A wheel holder comprising a single inner end may be rigidly attached to the leaf spring on either side of a spring unit. The location of the inner end of the wheel holder, to the front or the rear of the spring unit, may be dependent on factors such as the spring characteristics of the leaf spring, the load to be taken by the leaf spring and wheel holder assembly and available space for mounting the wheel holder. Further factors may be if the associated wheel is a front wheel, that may be steerable, or a non-driven rear wheel, that may be attached to a pusher or tag axle.

According to one embodiment, a wheel holder comprising a forked or wishbone-shaped inner end may be rigidly attached to the leaf spring in two positions, e.g. on both sides of a spring unit. This solution will give the wheel holder increased stability in the longitudinal direction, for instance when subjected to braking forces, as well as in the transverse direction, for instance when subjected to a rolling moment. The wheel holder will also be able to take higher loads, being attached to the leaf spring by an additional clamp.

Alternatively, the wheel holder may comprise a forked or wishbone-shaped inner end rigidly attached to the leaf spring in one position, e.g. on one side of a spring unit and attached by means of a pivoting or resilient means, such as a ball joint, on the other side. According to a further alternative, the wheel holder may comprise a single inner end that is rigidly attached to the leaf spring on either side or under the spring unit.

The wheel holder may extend from its lower, inner end outwards in a generally horizontal direction, followed by a curved section extending upwards to a position generally level with, or slightly below, a horizontal plane through the upper surface of the adjacent longitudinal beam of the vehicle frame. An upper section of the wheel holder may be attached to the vehicle by a single guide rod, extending in a substantially transverse direction from a pivot joint attached the upper surface of said longitudinal beam to a pivot joint at the upper end of the upper section of the wheel holder.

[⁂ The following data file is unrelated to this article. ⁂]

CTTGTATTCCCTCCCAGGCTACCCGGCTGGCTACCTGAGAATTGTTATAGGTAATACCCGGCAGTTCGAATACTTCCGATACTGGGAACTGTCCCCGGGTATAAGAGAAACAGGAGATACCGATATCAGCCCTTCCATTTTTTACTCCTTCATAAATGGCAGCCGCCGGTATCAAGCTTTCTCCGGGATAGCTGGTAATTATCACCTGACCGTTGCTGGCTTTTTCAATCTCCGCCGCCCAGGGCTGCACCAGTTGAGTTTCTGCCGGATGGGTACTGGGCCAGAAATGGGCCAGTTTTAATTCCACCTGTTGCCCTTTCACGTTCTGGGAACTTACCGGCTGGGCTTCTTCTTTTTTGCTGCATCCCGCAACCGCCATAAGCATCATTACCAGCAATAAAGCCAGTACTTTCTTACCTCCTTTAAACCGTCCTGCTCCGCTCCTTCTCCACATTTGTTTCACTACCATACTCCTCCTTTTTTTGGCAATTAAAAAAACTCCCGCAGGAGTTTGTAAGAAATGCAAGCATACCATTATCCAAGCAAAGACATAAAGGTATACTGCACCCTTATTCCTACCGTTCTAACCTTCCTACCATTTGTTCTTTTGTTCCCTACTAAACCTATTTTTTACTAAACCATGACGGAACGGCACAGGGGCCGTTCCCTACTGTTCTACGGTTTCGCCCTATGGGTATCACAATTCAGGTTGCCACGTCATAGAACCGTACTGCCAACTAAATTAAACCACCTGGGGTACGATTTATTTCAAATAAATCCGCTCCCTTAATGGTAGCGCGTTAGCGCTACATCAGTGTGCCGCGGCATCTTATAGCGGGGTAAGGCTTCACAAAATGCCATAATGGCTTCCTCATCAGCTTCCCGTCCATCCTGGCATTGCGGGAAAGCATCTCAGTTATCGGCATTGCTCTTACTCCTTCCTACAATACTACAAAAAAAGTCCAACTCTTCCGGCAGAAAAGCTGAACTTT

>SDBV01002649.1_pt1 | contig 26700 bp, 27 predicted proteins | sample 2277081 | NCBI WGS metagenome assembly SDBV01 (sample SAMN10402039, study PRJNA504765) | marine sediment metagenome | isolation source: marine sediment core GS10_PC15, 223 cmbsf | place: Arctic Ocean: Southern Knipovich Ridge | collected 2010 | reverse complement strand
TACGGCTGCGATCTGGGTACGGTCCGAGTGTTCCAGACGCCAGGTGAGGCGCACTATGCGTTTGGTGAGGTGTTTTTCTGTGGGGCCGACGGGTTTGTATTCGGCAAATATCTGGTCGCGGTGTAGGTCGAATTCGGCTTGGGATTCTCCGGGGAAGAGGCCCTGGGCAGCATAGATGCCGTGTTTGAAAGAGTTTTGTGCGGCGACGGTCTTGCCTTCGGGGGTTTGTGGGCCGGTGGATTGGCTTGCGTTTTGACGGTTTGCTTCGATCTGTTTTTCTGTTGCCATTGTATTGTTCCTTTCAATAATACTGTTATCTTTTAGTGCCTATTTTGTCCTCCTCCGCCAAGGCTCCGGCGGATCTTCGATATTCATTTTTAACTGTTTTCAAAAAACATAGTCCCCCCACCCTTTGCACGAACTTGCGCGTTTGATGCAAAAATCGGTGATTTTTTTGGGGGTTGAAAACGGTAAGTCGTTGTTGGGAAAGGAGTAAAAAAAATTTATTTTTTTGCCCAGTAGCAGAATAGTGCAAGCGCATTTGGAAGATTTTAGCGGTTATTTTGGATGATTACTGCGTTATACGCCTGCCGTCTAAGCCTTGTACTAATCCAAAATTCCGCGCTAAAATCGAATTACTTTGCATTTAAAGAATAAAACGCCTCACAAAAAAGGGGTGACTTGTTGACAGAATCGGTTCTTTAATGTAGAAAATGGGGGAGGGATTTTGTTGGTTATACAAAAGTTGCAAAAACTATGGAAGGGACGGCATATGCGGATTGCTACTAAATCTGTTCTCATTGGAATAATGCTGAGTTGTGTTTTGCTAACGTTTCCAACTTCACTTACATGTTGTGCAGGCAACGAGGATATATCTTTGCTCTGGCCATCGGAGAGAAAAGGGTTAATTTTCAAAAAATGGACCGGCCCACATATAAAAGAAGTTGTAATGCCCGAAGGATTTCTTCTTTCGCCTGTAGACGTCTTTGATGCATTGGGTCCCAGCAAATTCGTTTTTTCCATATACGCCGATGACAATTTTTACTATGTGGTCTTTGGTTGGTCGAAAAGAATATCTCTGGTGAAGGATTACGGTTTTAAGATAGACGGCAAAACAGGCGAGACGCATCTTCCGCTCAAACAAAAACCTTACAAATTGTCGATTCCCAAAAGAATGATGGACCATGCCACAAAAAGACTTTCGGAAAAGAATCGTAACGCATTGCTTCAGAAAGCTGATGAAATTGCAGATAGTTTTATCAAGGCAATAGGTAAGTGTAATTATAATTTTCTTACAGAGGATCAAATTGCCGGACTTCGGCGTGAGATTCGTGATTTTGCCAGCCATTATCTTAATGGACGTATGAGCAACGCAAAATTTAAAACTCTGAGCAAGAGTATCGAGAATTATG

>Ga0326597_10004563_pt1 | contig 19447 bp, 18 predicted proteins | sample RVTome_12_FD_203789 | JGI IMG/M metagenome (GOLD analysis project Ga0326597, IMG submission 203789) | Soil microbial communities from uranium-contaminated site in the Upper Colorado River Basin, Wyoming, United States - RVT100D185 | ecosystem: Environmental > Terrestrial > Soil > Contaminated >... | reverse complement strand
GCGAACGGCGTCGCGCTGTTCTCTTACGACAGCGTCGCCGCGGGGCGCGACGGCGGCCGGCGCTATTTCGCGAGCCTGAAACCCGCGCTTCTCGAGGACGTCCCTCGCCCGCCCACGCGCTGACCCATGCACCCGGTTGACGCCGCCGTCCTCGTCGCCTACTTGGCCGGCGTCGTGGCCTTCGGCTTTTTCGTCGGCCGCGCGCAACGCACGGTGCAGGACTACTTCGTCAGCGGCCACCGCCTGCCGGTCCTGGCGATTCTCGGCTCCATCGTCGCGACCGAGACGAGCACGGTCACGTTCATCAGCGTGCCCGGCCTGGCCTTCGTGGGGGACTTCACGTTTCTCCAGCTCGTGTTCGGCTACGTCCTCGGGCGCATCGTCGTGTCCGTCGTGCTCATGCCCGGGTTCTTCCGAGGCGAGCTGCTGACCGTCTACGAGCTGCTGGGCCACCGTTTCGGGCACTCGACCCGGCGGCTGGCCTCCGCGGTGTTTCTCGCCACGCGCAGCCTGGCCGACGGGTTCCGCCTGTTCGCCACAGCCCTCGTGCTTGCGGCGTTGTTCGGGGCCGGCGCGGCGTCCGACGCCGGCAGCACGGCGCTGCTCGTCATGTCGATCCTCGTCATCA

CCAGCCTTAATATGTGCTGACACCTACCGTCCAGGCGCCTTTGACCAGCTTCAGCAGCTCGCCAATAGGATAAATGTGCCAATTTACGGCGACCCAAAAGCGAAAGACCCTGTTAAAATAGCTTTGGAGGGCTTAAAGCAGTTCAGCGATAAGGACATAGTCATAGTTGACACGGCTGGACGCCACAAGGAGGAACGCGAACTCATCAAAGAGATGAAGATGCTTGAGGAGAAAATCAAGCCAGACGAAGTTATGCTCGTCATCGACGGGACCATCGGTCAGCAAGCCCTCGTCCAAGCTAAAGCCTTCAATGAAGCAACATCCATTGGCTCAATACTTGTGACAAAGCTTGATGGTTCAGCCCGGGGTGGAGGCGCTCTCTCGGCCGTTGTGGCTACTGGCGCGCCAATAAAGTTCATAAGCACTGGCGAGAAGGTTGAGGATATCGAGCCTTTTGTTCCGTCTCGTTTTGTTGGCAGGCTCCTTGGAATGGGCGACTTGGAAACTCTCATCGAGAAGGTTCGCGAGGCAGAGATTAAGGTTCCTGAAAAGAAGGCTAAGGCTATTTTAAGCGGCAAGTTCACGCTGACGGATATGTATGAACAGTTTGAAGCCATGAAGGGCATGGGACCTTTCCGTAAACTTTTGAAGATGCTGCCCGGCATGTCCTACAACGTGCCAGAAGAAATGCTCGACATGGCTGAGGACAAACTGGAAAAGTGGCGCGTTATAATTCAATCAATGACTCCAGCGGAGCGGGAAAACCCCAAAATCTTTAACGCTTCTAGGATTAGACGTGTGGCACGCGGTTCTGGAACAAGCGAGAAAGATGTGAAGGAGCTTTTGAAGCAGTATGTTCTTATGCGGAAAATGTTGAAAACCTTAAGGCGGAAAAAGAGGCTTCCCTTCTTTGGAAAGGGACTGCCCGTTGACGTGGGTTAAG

The transverse, single guide rod may be attached to the frame and the wheel holder by pivot joints in the form of ball joints or equivalent joints or bushings. Wind-up, caused by longitudinal forces as a result of, for instance, a braking moment applied by the associated wheel, will mainly be counteracted by the leaf spring. This may cause the section of the leaf spring to which the wheel holder is attached to twist a few degrees around a substantially transverse axis through the point of attachment of the wheel holder. The resulting movement of the upper section of the wheel holder is allowed but also counteracted by the transverse, single guide rod and its pivot joints. Apart from the normal, vertical movement of the wheel holder, the single guide rod will restrict the upper end of the wheel holder to move along a relatively small arc determined by a radius described by the outer end of the guide rod with its locus at its inner pivot joint. In combination, this arrangement will reduce both brake steer, caused by a brake moment twisting the wheel holder around a vertical axis, and bump steer, caused by forces induced into the wheel holder by a wheel travelling across an uneven surface.

Alternatively an upper section of the wheel holder is attached to the vehicle by a wishbone guide rod extending in a substantially transverse, horizontal direction. When seen in a plan view, the wishbone guide rod may be V-shaped with its ends extending outwards from a pair of longitudinally separated pivot joints attached the upper surface of said longitudinal beam with its apex attached to a pivot joint at the upper end of the upper section of the wheel holder.